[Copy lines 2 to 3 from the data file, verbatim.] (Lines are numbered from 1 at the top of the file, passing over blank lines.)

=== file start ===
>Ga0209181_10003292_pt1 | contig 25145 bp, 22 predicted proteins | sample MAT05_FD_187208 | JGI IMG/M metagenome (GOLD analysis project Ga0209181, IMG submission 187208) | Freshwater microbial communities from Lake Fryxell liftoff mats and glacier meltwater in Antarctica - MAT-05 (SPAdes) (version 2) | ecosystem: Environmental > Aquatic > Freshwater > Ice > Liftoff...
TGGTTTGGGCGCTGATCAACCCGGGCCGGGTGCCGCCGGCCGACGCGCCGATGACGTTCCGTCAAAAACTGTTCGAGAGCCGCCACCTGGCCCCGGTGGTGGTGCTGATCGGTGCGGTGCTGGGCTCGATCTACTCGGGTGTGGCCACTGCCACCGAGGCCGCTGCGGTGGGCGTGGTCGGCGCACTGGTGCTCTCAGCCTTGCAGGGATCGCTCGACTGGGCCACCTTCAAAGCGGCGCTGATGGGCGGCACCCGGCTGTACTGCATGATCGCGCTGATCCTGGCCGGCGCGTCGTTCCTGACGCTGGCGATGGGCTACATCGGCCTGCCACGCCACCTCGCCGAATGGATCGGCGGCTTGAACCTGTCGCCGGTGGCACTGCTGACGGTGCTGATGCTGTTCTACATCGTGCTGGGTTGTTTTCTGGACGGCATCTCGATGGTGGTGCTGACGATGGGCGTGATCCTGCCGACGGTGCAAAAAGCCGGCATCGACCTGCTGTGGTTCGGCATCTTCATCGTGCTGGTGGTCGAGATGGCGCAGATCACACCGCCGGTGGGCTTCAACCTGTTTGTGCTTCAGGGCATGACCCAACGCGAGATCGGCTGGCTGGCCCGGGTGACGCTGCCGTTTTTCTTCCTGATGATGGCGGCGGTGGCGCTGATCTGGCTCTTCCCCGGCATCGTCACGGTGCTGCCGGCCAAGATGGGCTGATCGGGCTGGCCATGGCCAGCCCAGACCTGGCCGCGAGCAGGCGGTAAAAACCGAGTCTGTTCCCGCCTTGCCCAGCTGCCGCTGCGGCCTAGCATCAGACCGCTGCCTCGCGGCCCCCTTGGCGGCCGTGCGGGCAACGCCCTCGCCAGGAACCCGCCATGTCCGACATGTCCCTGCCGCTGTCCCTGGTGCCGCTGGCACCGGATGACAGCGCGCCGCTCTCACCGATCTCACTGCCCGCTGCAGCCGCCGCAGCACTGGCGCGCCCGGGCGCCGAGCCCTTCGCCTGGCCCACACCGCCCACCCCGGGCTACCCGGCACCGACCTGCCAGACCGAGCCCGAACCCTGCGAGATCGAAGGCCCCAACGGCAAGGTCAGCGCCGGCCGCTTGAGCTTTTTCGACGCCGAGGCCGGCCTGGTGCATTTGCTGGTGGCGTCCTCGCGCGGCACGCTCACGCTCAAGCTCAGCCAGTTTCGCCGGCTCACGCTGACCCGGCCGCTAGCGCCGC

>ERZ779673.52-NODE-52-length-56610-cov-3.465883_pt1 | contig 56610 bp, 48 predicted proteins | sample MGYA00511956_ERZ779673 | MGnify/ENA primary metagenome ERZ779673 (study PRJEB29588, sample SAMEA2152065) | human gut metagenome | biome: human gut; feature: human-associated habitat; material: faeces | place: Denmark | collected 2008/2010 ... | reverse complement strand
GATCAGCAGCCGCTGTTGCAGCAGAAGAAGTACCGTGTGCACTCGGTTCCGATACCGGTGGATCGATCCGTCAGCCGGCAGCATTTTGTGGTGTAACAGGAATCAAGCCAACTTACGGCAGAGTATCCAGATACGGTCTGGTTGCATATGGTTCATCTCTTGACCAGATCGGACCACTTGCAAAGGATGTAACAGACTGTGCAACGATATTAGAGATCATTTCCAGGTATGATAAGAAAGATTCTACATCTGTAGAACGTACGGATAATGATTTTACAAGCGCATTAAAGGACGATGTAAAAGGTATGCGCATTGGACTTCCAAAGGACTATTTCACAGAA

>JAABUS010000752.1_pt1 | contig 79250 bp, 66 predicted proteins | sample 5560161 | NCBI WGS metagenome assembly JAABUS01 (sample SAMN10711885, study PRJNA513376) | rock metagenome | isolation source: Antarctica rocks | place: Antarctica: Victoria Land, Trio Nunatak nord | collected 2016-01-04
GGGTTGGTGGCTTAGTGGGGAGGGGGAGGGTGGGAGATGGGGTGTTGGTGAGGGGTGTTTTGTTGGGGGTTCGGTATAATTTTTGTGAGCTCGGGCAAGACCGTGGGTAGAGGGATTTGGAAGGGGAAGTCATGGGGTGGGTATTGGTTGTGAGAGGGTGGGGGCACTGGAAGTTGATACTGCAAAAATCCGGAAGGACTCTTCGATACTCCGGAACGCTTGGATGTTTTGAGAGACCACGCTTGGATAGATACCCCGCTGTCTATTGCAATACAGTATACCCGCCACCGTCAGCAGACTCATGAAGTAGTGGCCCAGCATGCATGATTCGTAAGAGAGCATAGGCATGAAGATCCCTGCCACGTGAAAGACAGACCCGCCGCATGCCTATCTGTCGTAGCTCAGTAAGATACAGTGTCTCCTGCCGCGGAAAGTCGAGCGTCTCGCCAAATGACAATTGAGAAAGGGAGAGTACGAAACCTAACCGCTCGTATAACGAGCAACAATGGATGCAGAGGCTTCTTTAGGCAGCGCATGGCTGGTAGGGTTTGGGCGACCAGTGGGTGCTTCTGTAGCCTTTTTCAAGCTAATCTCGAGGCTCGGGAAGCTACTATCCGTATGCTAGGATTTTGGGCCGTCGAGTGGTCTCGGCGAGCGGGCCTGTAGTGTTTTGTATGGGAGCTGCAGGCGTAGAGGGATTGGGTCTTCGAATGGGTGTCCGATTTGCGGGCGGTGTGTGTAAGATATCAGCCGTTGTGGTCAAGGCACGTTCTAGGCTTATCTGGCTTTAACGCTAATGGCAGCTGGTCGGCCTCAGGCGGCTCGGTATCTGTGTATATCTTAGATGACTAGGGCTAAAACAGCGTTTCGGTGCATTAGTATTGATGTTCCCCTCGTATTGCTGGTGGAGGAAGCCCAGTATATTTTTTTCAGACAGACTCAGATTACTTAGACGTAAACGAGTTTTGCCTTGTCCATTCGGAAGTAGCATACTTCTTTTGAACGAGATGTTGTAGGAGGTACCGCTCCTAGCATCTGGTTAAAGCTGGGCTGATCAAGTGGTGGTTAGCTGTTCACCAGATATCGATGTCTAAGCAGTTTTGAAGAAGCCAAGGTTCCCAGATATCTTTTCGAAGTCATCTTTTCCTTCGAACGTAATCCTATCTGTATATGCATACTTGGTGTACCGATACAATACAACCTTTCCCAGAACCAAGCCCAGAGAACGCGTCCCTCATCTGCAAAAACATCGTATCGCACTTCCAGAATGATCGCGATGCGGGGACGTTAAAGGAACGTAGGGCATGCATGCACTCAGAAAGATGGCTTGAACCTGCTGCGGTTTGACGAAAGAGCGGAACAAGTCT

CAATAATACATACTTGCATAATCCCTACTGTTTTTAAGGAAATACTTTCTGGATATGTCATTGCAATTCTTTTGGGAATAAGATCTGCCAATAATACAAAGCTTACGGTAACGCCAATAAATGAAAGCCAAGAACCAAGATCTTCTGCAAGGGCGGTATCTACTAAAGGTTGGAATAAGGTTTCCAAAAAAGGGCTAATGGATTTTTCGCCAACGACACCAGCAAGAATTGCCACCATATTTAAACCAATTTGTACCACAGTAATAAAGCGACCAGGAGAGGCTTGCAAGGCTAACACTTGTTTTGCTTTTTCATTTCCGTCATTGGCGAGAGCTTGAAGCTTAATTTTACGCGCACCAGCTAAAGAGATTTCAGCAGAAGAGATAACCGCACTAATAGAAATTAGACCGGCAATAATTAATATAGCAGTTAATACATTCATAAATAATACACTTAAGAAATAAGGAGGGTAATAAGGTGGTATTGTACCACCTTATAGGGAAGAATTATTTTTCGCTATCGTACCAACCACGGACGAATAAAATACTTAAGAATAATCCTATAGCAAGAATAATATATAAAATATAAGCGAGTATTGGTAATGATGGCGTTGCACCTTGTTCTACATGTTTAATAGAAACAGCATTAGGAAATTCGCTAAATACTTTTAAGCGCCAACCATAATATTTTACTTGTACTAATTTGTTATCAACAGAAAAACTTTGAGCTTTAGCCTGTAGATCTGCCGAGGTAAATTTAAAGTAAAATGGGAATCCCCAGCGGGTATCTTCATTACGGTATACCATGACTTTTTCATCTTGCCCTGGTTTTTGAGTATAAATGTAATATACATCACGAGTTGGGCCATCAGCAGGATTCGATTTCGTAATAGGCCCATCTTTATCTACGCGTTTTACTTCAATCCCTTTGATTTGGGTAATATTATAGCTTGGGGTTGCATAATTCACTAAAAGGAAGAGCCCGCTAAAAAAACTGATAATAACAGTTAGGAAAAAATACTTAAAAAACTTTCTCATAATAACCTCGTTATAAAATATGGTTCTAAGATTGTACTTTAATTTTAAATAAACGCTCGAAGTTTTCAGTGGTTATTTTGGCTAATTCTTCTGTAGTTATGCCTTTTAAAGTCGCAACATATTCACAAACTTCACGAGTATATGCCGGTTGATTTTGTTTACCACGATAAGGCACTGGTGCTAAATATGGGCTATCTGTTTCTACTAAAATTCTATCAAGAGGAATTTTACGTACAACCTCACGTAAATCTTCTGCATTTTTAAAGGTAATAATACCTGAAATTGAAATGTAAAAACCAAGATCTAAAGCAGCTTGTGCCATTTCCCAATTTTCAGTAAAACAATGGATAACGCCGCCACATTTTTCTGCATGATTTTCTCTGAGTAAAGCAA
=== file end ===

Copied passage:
TGGTTTGGGCGCTGATCAACCCGGGCCGGGTGCCGCCGGCCGACGCGCCGATGACGTTCCGTCAAAAACTGTTCGAGAGCCGCCACCTGGCCCCGGTGGTGGTGCTGATCGGTGCGGTGCTGGGCTCGATCTACTCGGGTGTGGCCACTGCCACCGAGGCCGCTGCGGTGGGCGTGGTCGGCGCACTGGTGCTCTCAGCCTTGCAGGGATCGCTCGACTGGGCCACCTTCAAAGCGGCGCTGATGGGCGGCACCCGGCTGTACTGCATGATCGCGCTGATCCTGGCCGGCGCGTCGTTCCTGACGCTGGCGATGGGCTACATCGGCCTGCCACGCCACCTCGCCGAATGGATCGGCGGCTTGAACCTGTCGCCGGTGGCACTGCTGACGGTGCTGATGCTGTTCTACATCGTGCTGGGTTGTTTTCTGGACGGCATCTCGATGGTGGTGCTGACGATGGGCGTGATCCTGCCGACGGTGCAAAAAGCCGGCATCGACCTGCTGTGGTTCGGCATCTTCATCGTGCTGGTGGTCGAGATGGCGCAGATCACACCGCCGGTGGGCTTCAACCTGTTTGTGCTTCAGGGCATGACCCAACGCGAGATCGGCTGGCTGGCCCGGGTGACGCTGCCGTTTTTCTTCCTGATGATGGCGGCGGTGGCGCTGATCTGGCTCTTCCCCGGCATCGTCACGGTGCTGCCGGCCAAGATGGGCTGATCGGGCTGGCCATGGCCAGCCCAGACCTGGCCGCGAGCAGGCGGTAAAAACCGAGTCTGTTCCCGCCTTGCCCAGCTGCCGCTGCGGCCTAGCATCAGACCGCTGCCTCGCGGCCCCCTTGGCGGCCGTGCGGGCAACGCCCTCGCCAGGAACCCGCCATGTCCGACATGTCCCTGCCGCTGTCCCTGGTGCCGCTGGCACCGGATGACAGCGCGCCGCTCTCACCGATCTCACTGCCCGCTGCAGCCGCCGCAGCACTGGCGCGCCCGGGCGCCGAGCCCTTCGCCTGGCCCACACCGCCCACCCCGGGCTACCCGGCACCGACCTGCCAGACCGAGCCCGAACCCTGCGAGATCGAAGGCCCCAACGGCAAGGTCAGCGCCGGCCGCTTGAGCTTTTTCGACGCCGAGGCCGGCCTGGTGCATTTGCTGGTGGCGTCCTCGCGCGGCACGCTCACGCTCAAGCTCAGCCAGTTTCGCCGGCTCACGCTGACCCGGCCGCTAGCGCCGC

>ERZ779673.52-NODE-52-length-56610-cov-3.465883_pt1 | contig 56610 bp, 48 predicted proteins | sample MGYA00511956_ERZ779673 | MGnify/ENA primary metagenome ERZ779673 (study PRJEB29588, sample SAMEA2152065) | human gut metagenome | biome: human gut; feature: human-associated habitat; material: faeces | place: Denmark | collected 2008/2010 ... | reverse complement strand